Looking back at the first half of 2020

. Jul 01, 2020
Looking back at the first half of 2020 in Brazil Photo: Kwangmoozaa/Shutterstock

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Today, we take a look at Brazil’s first half of 2020 — as we hit the midpoint of what has been the coronavirus year. Think back to January 1. We were wondering if the Brazilian economy would finally get out of the slump this year. Now, we are bracing ourselves for what post-pandemic Brazil has in store.

Halftime in 2020: a recap of the year so far in Brazil

At the beginning of the year, we were discussing whether 2020 would finally be the year that Brazil enacted several important reforms — such as an overhaul of its tax system, and a public service reform, cutting back on the many perks federal public servants enjoy on the taxpayers’ money. We were even discussing if Economy Minister Paulo Guedes would be able to reshape Brazil’s federation. These conversations seem ludicrous now, after a first-half of 2020 dominated by a single subject: the coronavirus pandemic. Instead of passing landmark reforms, the Brazilian government is just trying to make it to next year with the country in one piece.

Coronavirus in Brazil. Despite being weeks behind other countries in the pandemic spread, Brazil botched its Covid-19 response at every step of the way. President Jair Bolsonaro didn’t take the virus seriously (he still hasn’t), and it took a lot of convincing to get Economy Minister Paulo Guedes to enact expensive counter-cyclical measures. As a result, millions couldn’t afford to stay home in self-isolation, and others didn’t think they had to. This has left Brazil in the worst of two worlds: the economy is tanking, like everywhere else, but the virus is still spreading.

  • By the numbers: Brazil has confirmed 1.4 million infections and nearly 60,000 deaths. And the spread is actually accelerating, as most states reopened before reaching a peak.

Markets. The coronavirus made markets risk-averse and Brazil’s stock exchange took a major nosedive. Benchmark index Ibovespa started the year north of 118,000 points — and now sits at 95,000 points. Meanwhile, the Brazilian Real melted in 2020, being at one point the worst-performing currency in the world. A USD 1 : BRL 5 exchange rate seemed unthinkable months ago; now, it is normal, with each dollar being worth USD 5.46 today.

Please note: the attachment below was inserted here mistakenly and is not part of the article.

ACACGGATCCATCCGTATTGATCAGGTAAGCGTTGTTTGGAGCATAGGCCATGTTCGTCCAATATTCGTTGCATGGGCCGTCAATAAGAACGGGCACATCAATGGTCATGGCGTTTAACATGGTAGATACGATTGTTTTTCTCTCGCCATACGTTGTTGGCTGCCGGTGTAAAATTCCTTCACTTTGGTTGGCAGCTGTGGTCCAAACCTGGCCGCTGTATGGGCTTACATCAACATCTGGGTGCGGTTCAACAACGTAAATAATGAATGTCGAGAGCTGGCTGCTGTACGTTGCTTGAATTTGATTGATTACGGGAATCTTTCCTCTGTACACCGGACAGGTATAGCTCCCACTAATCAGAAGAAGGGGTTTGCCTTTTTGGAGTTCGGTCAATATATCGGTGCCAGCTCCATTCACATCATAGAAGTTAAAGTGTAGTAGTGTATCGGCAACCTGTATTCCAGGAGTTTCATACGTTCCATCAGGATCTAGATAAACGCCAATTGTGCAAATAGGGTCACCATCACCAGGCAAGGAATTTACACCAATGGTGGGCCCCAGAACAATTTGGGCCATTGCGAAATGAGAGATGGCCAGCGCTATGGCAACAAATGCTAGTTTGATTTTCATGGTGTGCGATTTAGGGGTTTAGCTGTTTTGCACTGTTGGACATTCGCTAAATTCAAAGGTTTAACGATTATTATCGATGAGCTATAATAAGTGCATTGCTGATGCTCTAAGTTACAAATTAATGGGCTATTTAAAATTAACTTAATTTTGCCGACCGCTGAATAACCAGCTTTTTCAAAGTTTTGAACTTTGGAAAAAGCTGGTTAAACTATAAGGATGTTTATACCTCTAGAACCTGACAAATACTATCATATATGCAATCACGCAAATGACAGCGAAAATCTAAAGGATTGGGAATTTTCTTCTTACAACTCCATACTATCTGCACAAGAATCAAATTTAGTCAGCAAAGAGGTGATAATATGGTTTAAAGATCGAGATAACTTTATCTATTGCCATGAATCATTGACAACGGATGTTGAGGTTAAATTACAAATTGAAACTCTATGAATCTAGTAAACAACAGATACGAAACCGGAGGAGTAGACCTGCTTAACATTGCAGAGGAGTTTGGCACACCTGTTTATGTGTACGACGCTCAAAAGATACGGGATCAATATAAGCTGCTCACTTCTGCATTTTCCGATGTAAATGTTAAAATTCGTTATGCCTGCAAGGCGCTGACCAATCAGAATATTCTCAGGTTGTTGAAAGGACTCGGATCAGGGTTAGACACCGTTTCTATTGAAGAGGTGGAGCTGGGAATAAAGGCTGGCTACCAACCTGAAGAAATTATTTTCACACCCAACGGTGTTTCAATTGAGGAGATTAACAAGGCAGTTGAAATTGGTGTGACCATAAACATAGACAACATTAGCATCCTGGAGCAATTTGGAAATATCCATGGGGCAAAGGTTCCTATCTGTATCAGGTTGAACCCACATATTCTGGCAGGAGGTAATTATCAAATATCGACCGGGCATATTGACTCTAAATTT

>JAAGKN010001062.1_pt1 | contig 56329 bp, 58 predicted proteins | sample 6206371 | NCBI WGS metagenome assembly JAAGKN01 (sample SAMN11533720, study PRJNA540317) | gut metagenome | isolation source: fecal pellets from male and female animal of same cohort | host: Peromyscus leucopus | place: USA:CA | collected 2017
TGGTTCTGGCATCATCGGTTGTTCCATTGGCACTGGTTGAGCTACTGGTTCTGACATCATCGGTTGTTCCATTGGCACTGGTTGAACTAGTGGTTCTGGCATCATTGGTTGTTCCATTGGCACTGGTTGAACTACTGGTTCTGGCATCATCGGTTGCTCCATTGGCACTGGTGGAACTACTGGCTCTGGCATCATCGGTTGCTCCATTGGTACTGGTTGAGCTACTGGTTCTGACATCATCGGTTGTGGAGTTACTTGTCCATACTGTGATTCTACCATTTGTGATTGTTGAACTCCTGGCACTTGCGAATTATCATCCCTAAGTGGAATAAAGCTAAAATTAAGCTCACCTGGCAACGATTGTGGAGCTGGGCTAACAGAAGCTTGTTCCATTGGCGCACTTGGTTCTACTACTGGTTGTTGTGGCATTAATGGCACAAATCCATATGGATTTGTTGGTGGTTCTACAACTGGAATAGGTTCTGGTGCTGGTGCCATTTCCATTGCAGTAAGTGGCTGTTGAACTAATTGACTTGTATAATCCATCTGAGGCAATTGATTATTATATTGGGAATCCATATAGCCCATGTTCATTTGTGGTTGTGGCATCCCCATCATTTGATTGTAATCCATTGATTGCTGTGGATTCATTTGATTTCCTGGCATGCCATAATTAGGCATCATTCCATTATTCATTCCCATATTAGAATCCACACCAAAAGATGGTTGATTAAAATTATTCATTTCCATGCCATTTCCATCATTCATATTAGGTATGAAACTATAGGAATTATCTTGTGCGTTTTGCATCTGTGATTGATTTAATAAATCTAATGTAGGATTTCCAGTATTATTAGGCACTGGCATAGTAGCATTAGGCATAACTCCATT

Economy. Prospects couldn’t be grimmer for Latin America’s leading economy, which is starting a job apocalypse in the face. For the first time, less than half of the active population is employed. Even precarious gig economy jobs are not easy to find. In three months, the pandemic scrapped 10 years of GDP per capita growth. The Brazilian economy is set to shrink by at least 6 percent in 2020 — with some forecasts pushing the downfall to around 10 percent.

  • An even worse situation was avoided when the government, pressured by Congress, approved a BRL 600 (USD 110) emergency salary for informal workers and vulnerable populations, avoiding the fall of tens of millions of people below the poverty line. About 39 percent of Brazilian households benefited from the aid, jumping to 55 percent in the North and Northeast, the country’s poorest regions.
  • But even this relief will not prevent Brazil from having what will essentially be a “lost generation.” That is, millions who will never achieve their full potential because they entered the job market at the wrong time.

Environment. The coronavirus pandemic has driven carbon emissions down around the world. Brazil, however, is an outlier — as 44 percent of the country’s emissions are linked to land deforestation. And the pandemic has not slowed down land-grabbing and the destruction of native forests in the slightest. Data from the National Institute of Space Research (Inpe) and its real-time deforestation detection system show that deforestation alerts in the Amazon increased 34 percent between January and May, compared to last year.